This year's bloody redistricting has become a unifying force, after all. Republicans and Democrats alike are expressing outrage and revulsion at the arrogantly political decisions and the secretive way they were reached.
They're saying there has to be a better way, and they are right.
Everyone from Rep. Bill Farmer, R-Lexington, to Democratic Gov. Steve Beshear is calling for changes before the 2020 census requires another round of redistricting.
As he held his nose and signed the legislative redistricting plan last week, Beshear said recent events had reinforced his "belief that before redistricting occurs again in Kentucky, some type of non-partisan, citizen-based group should be created to participate in the process."
On Monday, Farmer and Rep. Jim Wayne, D-Louisville, filed a bill that would do that. House Bill 304 would create a seven-member Committee on Redistricting appointed by members of the Supreme Court to draw legislative and congressional boundaries after the 2020 census.
We don't know if Farmer and Wayne have hit upon the best plan but they're pushing in the right direction and, for that. Kentuckians should thank them.
Those who assume the legislature would never abandon its "to the victor goes the spoils" approach to redistricting underestimate the state's and the legislature's capacity for reform.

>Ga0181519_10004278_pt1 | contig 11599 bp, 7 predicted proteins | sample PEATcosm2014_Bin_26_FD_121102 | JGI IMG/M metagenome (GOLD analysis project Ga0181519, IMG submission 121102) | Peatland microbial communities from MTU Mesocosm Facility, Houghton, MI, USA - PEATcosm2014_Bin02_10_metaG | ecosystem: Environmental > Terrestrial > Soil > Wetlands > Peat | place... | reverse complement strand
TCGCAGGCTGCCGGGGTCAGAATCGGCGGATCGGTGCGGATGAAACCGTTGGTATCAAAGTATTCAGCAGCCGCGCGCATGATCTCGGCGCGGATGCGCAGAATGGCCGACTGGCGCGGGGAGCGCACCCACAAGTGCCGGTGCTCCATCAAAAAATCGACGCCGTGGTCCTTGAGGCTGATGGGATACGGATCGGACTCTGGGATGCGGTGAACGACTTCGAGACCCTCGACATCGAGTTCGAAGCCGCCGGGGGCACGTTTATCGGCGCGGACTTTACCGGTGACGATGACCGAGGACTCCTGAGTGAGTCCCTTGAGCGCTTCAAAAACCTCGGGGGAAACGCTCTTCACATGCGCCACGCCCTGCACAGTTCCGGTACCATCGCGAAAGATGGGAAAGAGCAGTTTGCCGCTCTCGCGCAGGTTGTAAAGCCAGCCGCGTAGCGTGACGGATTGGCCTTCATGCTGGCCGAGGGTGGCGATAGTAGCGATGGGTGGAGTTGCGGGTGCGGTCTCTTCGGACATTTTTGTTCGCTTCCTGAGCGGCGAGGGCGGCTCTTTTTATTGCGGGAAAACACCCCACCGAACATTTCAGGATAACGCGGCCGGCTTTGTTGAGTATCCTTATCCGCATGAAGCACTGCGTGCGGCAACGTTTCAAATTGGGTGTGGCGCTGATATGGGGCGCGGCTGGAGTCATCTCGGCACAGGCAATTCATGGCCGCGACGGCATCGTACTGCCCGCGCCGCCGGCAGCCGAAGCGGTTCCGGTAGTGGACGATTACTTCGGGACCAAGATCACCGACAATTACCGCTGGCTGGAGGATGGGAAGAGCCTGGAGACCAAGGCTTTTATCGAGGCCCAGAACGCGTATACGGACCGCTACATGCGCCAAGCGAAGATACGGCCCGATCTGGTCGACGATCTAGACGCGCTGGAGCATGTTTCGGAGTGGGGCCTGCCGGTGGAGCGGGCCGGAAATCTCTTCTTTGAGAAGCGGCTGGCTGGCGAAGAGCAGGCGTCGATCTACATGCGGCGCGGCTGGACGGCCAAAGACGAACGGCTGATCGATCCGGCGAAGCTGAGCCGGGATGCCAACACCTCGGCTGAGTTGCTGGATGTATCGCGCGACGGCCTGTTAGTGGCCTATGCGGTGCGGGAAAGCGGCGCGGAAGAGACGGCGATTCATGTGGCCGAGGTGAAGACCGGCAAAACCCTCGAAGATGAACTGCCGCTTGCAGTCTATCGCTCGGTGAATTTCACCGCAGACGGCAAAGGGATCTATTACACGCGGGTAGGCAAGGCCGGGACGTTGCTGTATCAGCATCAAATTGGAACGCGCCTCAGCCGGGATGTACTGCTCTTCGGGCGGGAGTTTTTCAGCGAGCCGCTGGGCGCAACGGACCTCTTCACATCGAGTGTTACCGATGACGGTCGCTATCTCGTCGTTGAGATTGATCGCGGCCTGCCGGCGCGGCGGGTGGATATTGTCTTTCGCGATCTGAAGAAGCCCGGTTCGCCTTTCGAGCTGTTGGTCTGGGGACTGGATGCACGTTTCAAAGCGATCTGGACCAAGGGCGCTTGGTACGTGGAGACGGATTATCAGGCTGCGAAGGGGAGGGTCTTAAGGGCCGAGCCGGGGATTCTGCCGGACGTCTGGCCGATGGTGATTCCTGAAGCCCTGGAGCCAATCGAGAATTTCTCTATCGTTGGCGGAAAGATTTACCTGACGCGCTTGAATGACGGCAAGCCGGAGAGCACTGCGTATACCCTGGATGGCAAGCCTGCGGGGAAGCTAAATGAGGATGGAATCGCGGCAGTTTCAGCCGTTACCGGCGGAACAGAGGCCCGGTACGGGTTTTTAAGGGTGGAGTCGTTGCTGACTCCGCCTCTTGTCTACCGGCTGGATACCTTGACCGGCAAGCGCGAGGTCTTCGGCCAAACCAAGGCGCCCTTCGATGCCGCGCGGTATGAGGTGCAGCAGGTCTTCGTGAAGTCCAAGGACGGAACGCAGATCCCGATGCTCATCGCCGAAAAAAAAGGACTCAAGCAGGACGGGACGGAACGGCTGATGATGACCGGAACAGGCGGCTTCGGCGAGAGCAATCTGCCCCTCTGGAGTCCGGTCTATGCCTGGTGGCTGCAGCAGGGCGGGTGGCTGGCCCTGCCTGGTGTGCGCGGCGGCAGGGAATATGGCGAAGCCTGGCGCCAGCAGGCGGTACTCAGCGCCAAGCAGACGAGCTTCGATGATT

Also, legislators have to know this process has given them a black eye. And the hard feelings among lawmakers will obstruct progress on more pressing challenges.
With apparent disregard for a state Supreme Court ruling, the Democrats who lead the House sliced and diced counties and drew ridiculously shaped districts to disadvantage the GOP. House Republicans have vowed to sue.
Meanwhile, Republicans in the Senate disenfranchised more than 100,000 Lexington residents by moving Sen. Kathy Stein's district to northeastern Kentucky, prompting the Urban County Council to ask its lawyers about the possibility of a lawsuit.
With the filing deadline for the May primary less than a week away, the legislature has yet to redraw Kentucky's congressional map to realign the six U.S. House districts with population changes. There may be no new congressional districts unless a court draws them.
As bad as all that is, the downside of partisan redistricting goes even deeper.
Around the country, the creation of "safe" congressional districts has deepened the polarization that has rendered Congress dysfunctional.
A representative who knows his district's demographics make it impossible for the opposite party to unseat him has no incentive to reach across the aisle and seek consensus or compromise, and every reason to dig in and become more extreme to fend off challenges from within his own party.
We see a similar dynamic at work in Kentucky's legislature with its Democratic House and Republican Senate. If each chamber continues to redistrict based purely on partisan advantage, the legislature will become even more polarized and lose the ability to lead and govern. Kentucky is the real loser if that is allowed to happen.
There are some good minds in the legislature and some better redistricting models in other states from which Kentucky can learn. There's time to study this and get it right, though it may never feel more urgent than now.
Lawmakers in power today could do their successors — and the state — a favor by voluntarily giving up their power to gerrymander.